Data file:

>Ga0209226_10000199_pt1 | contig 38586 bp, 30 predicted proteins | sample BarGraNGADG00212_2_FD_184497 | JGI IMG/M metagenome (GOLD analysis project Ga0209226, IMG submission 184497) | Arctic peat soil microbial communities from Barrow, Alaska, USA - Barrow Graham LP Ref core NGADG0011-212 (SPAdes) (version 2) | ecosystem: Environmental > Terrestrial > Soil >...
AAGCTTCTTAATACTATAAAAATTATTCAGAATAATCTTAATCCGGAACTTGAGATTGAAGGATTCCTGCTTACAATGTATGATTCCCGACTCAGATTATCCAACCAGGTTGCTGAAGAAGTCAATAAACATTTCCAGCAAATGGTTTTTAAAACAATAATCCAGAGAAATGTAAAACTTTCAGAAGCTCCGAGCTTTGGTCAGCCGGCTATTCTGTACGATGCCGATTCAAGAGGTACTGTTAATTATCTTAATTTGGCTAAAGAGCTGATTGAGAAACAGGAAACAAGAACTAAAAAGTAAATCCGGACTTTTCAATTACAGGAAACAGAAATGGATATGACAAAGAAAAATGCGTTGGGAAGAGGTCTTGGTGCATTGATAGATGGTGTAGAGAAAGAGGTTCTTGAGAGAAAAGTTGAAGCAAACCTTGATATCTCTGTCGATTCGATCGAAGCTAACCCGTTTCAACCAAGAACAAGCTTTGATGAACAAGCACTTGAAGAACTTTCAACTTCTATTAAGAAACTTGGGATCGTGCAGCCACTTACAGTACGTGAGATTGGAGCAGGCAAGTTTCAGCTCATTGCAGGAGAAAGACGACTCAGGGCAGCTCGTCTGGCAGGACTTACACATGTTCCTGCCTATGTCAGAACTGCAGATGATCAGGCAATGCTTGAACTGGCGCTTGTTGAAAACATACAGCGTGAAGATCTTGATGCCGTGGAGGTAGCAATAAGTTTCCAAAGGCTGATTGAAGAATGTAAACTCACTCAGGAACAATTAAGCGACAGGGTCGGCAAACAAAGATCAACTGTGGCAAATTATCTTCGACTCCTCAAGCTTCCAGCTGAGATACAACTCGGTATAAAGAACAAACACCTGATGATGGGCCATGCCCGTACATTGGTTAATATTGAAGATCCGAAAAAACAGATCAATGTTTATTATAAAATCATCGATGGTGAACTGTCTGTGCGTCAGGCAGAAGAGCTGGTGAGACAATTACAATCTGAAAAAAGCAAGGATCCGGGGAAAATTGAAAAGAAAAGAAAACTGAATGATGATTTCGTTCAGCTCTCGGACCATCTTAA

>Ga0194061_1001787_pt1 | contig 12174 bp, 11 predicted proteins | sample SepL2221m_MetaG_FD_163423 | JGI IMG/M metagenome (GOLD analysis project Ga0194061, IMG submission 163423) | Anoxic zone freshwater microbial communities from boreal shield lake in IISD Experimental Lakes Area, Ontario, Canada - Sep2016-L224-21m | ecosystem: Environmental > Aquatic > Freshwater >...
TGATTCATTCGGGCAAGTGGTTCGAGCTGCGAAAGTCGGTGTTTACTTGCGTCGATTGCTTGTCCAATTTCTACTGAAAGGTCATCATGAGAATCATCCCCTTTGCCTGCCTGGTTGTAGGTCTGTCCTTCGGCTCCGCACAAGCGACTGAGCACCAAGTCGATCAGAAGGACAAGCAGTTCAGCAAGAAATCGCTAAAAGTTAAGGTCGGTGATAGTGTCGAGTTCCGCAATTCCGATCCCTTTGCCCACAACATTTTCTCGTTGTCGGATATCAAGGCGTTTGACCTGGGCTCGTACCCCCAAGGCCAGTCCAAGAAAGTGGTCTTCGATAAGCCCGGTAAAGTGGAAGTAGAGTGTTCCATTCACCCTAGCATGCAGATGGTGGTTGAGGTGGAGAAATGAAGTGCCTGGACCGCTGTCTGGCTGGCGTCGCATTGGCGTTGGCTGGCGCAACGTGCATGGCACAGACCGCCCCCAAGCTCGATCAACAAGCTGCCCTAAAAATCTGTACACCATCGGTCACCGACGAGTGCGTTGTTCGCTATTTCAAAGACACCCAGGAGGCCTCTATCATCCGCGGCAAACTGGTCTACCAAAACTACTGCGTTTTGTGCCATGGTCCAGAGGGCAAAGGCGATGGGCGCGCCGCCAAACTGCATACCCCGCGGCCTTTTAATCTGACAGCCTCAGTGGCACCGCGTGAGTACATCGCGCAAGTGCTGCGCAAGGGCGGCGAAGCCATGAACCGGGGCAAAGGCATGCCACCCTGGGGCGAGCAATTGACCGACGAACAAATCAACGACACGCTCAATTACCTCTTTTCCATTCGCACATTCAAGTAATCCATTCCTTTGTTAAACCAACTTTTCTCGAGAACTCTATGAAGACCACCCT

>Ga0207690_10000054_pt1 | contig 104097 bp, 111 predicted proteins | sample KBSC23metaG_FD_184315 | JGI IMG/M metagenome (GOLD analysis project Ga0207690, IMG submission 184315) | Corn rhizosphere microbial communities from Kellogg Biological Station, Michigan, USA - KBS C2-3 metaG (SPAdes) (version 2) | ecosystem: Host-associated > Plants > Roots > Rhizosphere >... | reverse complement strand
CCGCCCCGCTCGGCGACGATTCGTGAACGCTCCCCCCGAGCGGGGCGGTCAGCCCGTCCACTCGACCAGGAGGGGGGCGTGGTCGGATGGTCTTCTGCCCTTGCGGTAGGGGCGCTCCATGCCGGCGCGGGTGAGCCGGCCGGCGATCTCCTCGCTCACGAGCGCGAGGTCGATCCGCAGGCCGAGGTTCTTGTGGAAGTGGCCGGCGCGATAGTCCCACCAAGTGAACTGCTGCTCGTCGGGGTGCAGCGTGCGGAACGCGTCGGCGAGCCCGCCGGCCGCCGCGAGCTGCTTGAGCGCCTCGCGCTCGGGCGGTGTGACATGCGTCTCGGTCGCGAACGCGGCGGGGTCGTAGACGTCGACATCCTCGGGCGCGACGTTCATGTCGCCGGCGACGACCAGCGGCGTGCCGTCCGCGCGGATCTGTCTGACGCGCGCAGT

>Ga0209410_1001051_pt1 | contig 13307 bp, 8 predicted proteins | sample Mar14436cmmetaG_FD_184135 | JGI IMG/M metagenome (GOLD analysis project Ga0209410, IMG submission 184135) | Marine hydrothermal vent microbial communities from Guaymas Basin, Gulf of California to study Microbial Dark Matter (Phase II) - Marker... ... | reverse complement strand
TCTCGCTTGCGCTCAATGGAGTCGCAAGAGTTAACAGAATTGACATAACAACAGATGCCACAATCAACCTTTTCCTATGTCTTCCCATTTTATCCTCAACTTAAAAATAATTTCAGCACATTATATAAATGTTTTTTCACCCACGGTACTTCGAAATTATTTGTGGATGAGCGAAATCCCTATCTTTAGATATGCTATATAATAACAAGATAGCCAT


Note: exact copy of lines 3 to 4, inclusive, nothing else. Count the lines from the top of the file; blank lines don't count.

>Ga0194061_1001787_pt1 | contig 12174 bp, 11 predicted proteins | sample SepL2221m_MetaG_FD_163423 | JGI IMG/M metagenome (GOLD analysis project Ga0194061, IMG submission 163423) | Anoxic zone freshwater microbial communities from boreal shield lake in IISD Experimental Lakes Area, Ontario, Canada - Sep2016-L224-21m | ecosystem: Environmental > Aquatic > Freshwater >...
TGATTCATTCGGGCAAGTGGTTCGAGCTGCGAAAGTCGGTGTTTACTTGCGTCGATTGCTTGTCCAATTTCTACTGAAAGGTCATCATGAGAATCATCCCCTTTGCCTGCCTGGTTGTAGGTCTGTCCTTCGGCTCCGCACAAGCGACTGAGCACCAAGTCGATCAGAAGGACAAGCAGTTCAGCAAGAAATCGCTAAAAGTTAAGGTCGGTGATAGTGTCGAGTTCCGCAATTCCGATCCCTTTGCCCACAACATTTTCTCGTTGTCGGATATCAAGGCGTTTGACCTGGGCTCGTACCCCCAAGGCCAGTCCAAGAAAGTGGTCTTCGATAAGCCCGGTAAAGTGGAAGTAGAGTGTTCCATTCACCCTAGCATGCAGATGGTGGTTGAGGTGGAGAAATGAAGTGCCTGGACCGCTGTCTGGCTGGCGTCGCATTGGCGTTGGCTGGCGCAACGTGCATGGCACAGACCGCCCCCAAGCTCGATCAACAAGCTGCCCTAAAAATCTGTACACCATCGGTCACCGACGAGTGCGTTGTTCGCTATTTCAAAGACACCCAGGAGGCCTCTATCATCCGCGGCAAACTGGTCTACCAAAACTACTGCGTTTTGTGCCATGGTCCAGAGGGCAAAGGCGATGGGCGCGCCGCCAAACTGCATACCCCGCGGCCTTTTAATCTGACAGCCTCAGTGGCACCGCGTGAGTACATCGCGCAAGTGCTGCGCAAGGGCGGCGAAGCCATGAACCGGGGCAAAGGCATGCCACCCTGGGGCGAGCAATTGACCGACGAACAAATCAACGACACGCTCAATTACCTCTTTTCCATTCGCACATTCAAGTAATCCATTCCTTTGTTAAACCAACTTTTCTCGAGAACTCTATGAAGACCACCCT